A 61-year-old man developed a sudden-onset headache and subsequent disturbance of consciousness while at work. On admission to a nearby hospital, his Glasgow Coma Scale score was 9 (E2V2M5), although pupil size and light reflexes were bilaterally intact. His medical history included hypertension, diabetes (HbA1c 6.5%), and Stanford Type B aortic dissection (treated conservatively), but he had currently no symptom. There was no family history of subarachnoid hemorrhage (SAH). Head computed tomography (CT) showed a diffuse and symmetrical SAH distributed mainly in the posterior cranial fossa [Figure 1a]. Three-dimensional (3D) CT revealed a fusiform aneurysm of the left intracranial vertebral artery with bleb formation; the right distal vertebral artery and basilar artery were poorly depicted [Figure 1b]. The patient was then transferred to our hospital due to difficulties in treatment at the initial site. We performed digital subtraction angiography (DSA). The left vertebral angiography showed a VADA of the left vertebral artery on the V4 segment, proximal to the origin of the posterior inferior cerebellar artery (PICA) [Figure 1c]. The right vertebral angiography showed a pearl-and-string sign on the right vertebral artery proximal to the PICA origin, suggesting another dissection [Figure 1d]. Based on these and other angiographical findings [Figure 1e and f], we focused on the rupture on the left side. We performed emergency endovascular parent artery occlusion (PAO) of the left vertebral artery, proximal to the PICA origin, using 15 detachable platinum coils under general anesthesia and systemic heparinization (activated clotting time 2–3 times above baseline). The left PICA was well preserved at the end of the procedure. When the patient awoke from anesthesia on postoperative day (POD) 1, he presented dysphagia, ataxia, and Horner’s syndrome. Magnetic resonance imaging diffusion-weighted imaging (DWI) showed areas of high-intensity signal on the left cerebellar hemisphere and the left lateral medullary area.

Figure 1:: (a) Plain CT shows diffuse subarachnoid hemorrhage, mainly in the prepontine cistern. (b) 3DCTA shows dissecting aneurysm in the left intracranial VA (arrow) and poor depiction of the right VA. (c) Three-dimensional DSA shows wall irregularity and aneurysm formation of the left intracranial VA. (d) The right VAG showed a pearl and string sign on his right VA proximally to PICA origin suggesting dissection. (e) The left internal carotid angiography describes basilar artery and right AICA through posterior communicating artery. (f) The right vertebral angiography shows that the left PICA is patency after parent artery occlusion (arrowhead).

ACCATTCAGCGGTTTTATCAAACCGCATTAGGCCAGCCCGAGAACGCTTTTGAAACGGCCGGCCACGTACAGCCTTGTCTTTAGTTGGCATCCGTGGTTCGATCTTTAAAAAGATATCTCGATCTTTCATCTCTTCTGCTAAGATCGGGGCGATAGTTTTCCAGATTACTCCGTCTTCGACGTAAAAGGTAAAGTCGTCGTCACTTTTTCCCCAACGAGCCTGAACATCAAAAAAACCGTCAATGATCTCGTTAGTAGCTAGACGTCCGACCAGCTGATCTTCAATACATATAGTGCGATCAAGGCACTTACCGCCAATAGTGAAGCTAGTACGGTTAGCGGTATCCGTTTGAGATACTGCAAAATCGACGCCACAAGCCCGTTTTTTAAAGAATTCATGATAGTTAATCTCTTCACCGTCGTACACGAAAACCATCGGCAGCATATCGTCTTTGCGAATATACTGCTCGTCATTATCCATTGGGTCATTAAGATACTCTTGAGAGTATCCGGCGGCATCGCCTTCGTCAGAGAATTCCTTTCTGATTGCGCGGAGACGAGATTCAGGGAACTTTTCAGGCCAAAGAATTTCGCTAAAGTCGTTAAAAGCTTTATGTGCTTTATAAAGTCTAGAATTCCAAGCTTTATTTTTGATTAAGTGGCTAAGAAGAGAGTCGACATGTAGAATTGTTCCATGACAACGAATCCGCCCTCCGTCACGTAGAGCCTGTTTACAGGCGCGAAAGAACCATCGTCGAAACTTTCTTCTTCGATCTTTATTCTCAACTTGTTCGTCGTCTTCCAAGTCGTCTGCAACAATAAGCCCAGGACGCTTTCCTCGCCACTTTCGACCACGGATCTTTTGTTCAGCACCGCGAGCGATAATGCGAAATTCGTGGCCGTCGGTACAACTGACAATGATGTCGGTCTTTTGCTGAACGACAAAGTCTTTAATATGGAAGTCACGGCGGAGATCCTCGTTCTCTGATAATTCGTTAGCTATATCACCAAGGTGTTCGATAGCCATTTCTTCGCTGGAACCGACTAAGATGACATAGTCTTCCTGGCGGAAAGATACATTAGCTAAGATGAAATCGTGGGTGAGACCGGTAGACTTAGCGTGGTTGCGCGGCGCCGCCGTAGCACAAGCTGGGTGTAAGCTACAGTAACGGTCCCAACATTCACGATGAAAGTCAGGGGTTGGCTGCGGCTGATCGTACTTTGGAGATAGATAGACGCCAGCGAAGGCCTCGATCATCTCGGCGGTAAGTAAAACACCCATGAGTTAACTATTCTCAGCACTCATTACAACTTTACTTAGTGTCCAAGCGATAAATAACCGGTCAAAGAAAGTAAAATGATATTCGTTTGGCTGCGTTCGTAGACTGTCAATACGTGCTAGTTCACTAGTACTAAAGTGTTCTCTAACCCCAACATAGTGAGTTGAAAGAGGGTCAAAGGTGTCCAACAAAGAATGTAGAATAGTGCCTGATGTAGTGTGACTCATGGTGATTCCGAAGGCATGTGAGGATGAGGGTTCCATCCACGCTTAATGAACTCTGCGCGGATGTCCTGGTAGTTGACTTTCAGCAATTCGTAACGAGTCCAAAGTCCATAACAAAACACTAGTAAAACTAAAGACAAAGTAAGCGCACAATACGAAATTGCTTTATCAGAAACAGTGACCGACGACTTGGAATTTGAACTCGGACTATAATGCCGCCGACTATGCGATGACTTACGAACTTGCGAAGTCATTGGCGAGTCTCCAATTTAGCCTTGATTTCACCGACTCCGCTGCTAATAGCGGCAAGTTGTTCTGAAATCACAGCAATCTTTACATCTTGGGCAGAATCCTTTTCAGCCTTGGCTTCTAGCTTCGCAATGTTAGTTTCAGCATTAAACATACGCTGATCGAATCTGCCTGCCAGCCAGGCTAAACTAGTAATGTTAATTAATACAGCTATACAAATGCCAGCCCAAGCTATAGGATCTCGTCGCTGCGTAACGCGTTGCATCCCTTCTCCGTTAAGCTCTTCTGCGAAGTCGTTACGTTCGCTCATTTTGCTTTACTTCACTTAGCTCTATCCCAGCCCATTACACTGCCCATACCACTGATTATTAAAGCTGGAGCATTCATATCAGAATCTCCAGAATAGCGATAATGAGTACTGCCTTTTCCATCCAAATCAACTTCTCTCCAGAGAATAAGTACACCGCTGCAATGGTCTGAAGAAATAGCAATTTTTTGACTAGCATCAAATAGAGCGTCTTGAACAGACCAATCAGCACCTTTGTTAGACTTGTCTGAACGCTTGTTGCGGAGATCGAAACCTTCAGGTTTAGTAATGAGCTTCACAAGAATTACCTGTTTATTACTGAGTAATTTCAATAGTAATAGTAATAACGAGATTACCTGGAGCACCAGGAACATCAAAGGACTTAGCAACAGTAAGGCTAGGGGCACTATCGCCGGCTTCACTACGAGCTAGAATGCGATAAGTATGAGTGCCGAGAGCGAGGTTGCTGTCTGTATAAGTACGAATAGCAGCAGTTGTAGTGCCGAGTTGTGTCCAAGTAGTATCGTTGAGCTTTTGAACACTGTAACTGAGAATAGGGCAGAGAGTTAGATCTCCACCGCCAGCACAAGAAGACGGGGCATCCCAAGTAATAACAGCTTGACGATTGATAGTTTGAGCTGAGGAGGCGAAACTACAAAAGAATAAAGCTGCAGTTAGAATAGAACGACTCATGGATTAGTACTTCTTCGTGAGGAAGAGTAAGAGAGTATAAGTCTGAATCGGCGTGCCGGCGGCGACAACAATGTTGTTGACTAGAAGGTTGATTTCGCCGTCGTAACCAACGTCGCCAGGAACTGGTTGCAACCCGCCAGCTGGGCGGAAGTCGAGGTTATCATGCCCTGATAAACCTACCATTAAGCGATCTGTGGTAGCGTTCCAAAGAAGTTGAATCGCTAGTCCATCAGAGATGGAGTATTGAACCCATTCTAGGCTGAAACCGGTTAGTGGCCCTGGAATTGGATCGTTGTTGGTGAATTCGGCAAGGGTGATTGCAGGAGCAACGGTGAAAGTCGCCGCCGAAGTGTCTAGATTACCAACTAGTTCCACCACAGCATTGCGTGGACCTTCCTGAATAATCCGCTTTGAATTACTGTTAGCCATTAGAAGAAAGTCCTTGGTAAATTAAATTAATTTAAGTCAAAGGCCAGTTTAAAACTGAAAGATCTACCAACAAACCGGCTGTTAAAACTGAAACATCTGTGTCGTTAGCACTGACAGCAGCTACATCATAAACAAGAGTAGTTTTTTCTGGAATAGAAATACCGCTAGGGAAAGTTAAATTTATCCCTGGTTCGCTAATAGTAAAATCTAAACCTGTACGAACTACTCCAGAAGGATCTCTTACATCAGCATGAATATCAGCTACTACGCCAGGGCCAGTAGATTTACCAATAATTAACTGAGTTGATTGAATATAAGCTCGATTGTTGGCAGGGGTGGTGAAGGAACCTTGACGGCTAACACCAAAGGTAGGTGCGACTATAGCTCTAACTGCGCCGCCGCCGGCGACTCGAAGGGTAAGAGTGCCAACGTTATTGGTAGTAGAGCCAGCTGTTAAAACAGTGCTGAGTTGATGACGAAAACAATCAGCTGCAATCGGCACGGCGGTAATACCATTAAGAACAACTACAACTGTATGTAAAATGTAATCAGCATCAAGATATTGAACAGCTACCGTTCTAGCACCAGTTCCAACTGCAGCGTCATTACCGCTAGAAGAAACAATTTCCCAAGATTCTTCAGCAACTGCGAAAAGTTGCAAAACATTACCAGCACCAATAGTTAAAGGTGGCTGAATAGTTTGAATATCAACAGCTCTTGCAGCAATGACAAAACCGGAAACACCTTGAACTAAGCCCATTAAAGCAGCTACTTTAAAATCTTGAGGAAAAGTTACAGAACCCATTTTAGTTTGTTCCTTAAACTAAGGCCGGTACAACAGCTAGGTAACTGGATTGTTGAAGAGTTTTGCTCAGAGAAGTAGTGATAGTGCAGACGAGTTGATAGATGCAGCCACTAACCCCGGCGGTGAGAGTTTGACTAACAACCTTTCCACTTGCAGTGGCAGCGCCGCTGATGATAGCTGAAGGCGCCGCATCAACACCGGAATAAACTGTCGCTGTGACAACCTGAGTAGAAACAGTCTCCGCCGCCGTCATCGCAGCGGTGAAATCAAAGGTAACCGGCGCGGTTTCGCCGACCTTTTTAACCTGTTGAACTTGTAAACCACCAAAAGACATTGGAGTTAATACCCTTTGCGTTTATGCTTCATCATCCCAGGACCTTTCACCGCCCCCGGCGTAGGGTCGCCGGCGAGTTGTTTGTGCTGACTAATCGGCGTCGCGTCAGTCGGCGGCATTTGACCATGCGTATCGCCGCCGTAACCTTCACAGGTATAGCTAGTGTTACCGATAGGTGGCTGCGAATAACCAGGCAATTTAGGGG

On POD 10, follow-up magnetic resonance angiography and time-of-flight imaging demonstrated patency of the right vertebral artery and the double-lumen sign, although the right vertebral artery diameter was not increased [Figure 2a and b]. However, repeat DSA on POD 16 showed that the left vertebral artery remained occluded, and a fusiform aneurysm (8 × 6 mm) was noted at the right V4 segment proximal to the stenosis [Figure 2c and d]. Based on these findings, we planned a stent-assisted coil embolization for the right VADA to prevent rupture; thus, we started simultaneous aspirin (100 mg/day) and clopidogrel 75 mg/ day as prophylaxis. On POD 30, the endovascular treatment was performed through the left femoral artery approach. A 5 Fr FUBUKI guiding sheath (ASAHI Intec, Aichi, Japan) was placed in the right distal vertebral artery under general anesthesia and systemic heparinization. Headway 21 (Terumo Corp., Tokyo, Japan) was initially guided into the right vertebral artery distal to the aneurysm, and Excelsior XT-17 (Stryker Corp., Kalamazoo, MI, USA), shaped like a nautilus, was positioned inside the aneurysm. A framing coil (7 mm × 20 cm) was inserted partially through XT-17 [Figure 3], and an LVIS blue stent (4.5 × 10 mm) (MicroVention, Aliso Viejo, CA, USA) was deployed through Headway 21 into the right V4 segment distal to the aneurysm. Then, a Scepter C balloon catheter (4 × 10 mm) (Terumo Corp., Tokyo, Japan) was guided into the stent by exchanging the Headway 21. Detachable platinum coils were inserted stepwise through the jailed XT-17, while the intravascular lumen was secured by intermittent inflation of the balloon inside the stent [Figure 4a and b]. Finally, intraaneurysmal embolization was completed using 10 coils, and a residual filling of the dome was confirmed on postoperative DSA [Figure 4c]. Postoperative DWI revealed no significant acute thromboembolism [Figure 4d], and no additional neurological symptoms were observed, while the existing symptoms were unchanged. The patient received neurologic rehabilitation at another hospital and his symptoms resolved almost completely. He returned to work 3 months after the second treatment, with a modified Rankin scale score of 2.